By Sarah Sikandar
Signal Staff Writer
When 18-year-old Mia Citarella woke up for school on Tuesday, she knew it would be a different day for her. She had told her father, Jerry Citarella, she can’t wear a mask anymore and she’s going to resist.
Fifteen minutes into her day, she found herself at the vice principal’s office at Saugus High School after her teacher refused to let her stay in class without a mask on.
“Already in the principal’s office,” she messaged her father, “he’s calling you.”
Jerry responded, “ridiculous,” and decided he’d go to the school to support his daughter — then she messaged him not to come.
“Don’t come get me,” Mia replied, “My other classes don’t make me wear a mask.”
The text messages and other details were shared by Jerry, a financial advisor by profession, on social media where he also expressed joy over raising a strong daughter, as well as his frustration over the district giving precedence to rules over students’ mental and physical well-being.
As the country eases back into a pre-COVID-19 normalcy, states are rethinking mask mandates. Many parents have expressed frustrations over continuing mask mandates in school, and concerns over the long-term social and emotional impacts of wearing masks through the school day.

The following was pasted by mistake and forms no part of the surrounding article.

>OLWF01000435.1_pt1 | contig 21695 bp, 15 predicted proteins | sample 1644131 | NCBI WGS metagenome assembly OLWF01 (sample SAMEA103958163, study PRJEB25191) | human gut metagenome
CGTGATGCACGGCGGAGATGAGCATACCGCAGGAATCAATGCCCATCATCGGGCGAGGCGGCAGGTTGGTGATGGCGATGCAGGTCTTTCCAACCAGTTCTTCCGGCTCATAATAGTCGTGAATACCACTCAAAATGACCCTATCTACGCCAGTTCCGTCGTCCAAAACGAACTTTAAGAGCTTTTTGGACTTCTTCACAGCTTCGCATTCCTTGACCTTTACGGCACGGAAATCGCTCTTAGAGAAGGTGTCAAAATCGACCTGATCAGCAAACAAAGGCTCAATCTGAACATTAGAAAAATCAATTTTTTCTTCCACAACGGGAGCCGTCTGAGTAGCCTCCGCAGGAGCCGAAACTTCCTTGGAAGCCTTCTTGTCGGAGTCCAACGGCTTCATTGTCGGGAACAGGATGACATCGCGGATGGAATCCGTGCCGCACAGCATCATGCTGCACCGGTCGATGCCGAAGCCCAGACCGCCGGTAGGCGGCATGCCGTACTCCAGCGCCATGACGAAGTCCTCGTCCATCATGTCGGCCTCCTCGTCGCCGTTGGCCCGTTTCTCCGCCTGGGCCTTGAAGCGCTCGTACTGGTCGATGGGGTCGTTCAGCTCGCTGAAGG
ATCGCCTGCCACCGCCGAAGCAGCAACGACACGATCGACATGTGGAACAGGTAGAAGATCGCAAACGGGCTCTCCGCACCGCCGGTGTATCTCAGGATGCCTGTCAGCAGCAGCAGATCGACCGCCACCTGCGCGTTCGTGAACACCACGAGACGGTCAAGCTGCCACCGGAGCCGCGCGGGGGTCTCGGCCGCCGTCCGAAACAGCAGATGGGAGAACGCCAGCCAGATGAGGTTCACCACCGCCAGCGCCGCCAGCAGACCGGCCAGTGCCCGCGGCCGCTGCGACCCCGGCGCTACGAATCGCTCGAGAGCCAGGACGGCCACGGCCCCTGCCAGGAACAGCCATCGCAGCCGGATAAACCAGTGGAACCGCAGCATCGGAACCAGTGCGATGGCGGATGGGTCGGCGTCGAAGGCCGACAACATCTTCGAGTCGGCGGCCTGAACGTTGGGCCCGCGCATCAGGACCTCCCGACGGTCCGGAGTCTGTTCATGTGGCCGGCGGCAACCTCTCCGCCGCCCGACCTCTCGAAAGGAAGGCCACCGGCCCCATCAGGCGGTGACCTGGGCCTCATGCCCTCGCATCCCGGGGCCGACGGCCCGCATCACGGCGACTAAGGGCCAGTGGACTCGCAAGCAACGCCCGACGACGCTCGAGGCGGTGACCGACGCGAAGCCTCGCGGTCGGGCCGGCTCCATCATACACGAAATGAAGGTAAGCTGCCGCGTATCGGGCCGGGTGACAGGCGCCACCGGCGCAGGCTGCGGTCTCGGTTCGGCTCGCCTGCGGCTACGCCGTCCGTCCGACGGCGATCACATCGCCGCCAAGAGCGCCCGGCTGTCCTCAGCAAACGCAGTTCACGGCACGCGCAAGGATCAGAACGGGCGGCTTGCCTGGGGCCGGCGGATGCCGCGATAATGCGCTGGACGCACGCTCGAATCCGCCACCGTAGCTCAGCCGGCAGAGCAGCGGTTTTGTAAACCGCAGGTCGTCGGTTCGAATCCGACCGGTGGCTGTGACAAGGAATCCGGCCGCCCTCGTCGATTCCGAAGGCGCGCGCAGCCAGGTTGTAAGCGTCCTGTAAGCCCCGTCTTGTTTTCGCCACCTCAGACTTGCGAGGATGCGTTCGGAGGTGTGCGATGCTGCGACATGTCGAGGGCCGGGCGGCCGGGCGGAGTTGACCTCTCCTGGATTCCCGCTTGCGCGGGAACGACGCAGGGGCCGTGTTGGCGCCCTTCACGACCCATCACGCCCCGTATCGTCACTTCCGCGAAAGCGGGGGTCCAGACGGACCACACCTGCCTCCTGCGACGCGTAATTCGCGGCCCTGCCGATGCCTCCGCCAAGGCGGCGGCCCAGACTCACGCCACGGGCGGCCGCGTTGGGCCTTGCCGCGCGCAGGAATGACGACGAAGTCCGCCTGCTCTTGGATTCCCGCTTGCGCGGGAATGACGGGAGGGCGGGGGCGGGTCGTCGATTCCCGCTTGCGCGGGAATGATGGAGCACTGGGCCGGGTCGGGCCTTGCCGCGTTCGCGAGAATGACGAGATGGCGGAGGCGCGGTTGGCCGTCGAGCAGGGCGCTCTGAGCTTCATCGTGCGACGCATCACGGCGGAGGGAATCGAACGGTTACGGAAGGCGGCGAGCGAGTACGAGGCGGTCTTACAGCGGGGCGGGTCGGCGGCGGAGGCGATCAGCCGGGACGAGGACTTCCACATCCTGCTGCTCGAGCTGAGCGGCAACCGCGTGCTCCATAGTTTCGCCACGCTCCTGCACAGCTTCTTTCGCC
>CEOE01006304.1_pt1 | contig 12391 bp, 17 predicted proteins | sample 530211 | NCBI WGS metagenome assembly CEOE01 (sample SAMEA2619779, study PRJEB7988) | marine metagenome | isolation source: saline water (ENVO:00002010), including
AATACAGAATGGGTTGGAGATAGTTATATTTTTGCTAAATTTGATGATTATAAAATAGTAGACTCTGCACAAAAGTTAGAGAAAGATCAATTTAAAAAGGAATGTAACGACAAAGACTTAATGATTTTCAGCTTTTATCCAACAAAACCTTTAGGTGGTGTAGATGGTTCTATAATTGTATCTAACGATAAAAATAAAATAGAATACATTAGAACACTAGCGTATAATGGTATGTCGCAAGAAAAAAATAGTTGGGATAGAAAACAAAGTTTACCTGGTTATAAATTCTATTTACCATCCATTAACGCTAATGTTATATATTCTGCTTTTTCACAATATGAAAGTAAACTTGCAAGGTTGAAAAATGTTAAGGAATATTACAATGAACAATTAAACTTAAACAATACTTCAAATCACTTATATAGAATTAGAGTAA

This week, the state and L.A. County announced they were pulling back from outdoor mask mandates at schools — but the indoor masking requirements, for now, remain in place.
Citarella concedes that school districts are following state rules, “no matter how ridiculous, because they don’t want to lose state funding.” He said his daughter had lost weight and has been anxious for over six months, “but the district doesn’t care. They’re doing what they’re told without any true justification, and a lot of damage.”
Dave Caldwell, spokesman for the William S. Hart Union High School District, said schools follow guidelines laid out by the Los Angeles County Public Health Department. “As you know, mask requirements are still in place for schools. We obviously require staff and students to wear masks.”
Caldwell declined to comment on individual cases, reiterating that school administrations have to follow state and country guidelines.
Jerry said he planned to attend the Hart district governing board meeting Wednesday with data and to express his opposition to masks in schools. “If it was necessary, I’d support it. But the science here, and politicians have proven to be wrong.”